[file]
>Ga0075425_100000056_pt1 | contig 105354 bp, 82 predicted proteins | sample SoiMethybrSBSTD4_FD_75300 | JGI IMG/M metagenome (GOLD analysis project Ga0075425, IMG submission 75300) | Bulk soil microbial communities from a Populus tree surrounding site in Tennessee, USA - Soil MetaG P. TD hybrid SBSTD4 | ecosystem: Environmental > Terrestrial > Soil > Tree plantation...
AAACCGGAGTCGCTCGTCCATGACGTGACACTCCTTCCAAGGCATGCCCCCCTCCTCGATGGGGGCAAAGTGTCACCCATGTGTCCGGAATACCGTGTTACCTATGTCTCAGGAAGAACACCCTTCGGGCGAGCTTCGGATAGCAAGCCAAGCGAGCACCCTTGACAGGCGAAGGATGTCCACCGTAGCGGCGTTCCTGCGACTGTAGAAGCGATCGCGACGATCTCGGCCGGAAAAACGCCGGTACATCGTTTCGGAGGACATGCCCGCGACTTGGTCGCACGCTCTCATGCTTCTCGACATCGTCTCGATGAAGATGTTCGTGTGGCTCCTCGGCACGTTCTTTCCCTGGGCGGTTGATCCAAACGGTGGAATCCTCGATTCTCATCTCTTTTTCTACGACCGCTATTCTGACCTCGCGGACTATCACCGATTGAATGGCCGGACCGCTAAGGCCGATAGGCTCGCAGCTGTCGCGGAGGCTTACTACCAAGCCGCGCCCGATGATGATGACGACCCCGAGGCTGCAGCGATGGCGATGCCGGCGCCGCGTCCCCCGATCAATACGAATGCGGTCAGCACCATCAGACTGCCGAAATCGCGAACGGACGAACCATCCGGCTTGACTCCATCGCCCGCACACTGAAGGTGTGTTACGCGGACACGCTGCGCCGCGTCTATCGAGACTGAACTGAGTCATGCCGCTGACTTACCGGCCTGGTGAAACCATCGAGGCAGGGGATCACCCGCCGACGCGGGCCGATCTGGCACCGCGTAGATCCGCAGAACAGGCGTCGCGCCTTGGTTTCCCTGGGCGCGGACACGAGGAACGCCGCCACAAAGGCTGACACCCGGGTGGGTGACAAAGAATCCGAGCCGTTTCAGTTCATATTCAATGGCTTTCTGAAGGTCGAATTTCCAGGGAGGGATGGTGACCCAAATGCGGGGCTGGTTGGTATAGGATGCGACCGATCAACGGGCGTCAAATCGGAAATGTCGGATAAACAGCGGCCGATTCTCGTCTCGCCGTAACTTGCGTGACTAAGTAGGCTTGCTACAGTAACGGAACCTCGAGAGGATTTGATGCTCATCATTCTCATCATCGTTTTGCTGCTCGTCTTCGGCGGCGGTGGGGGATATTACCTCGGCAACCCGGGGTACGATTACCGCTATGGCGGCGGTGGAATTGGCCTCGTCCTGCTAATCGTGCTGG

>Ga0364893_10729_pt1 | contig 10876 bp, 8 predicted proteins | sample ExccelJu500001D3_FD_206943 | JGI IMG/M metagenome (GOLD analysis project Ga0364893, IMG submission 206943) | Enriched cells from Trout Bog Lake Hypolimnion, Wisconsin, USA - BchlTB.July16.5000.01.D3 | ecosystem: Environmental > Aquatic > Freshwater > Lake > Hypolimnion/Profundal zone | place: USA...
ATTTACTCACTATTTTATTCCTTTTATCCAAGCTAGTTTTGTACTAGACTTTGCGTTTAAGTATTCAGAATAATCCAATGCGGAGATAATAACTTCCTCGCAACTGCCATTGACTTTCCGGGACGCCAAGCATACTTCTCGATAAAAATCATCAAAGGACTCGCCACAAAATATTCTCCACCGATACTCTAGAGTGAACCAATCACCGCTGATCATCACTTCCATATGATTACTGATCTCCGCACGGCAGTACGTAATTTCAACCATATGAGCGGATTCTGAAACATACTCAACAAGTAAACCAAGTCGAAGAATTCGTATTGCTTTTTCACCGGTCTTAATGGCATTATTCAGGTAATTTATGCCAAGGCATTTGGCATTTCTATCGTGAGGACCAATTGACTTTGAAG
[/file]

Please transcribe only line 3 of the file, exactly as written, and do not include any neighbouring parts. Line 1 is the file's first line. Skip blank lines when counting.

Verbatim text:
>Ga0364893_10729_pt1 | contig 10876 bp, 8 predicted proteins | sample ExccelJu500001D3_FD_206943 | JGI IMG/M metagenome (GOLD analysis project Ga0364893, IMG submission 206943) | Enriched cells from Trout Bog Lake Hypolimnion, Wisconsin, USA - BchlTB.July16.5000.01.D3 | ecosystem: Environmental > Aquatic > Freshwater > Lake > Hypolimnion/Profundal zone | place: USA...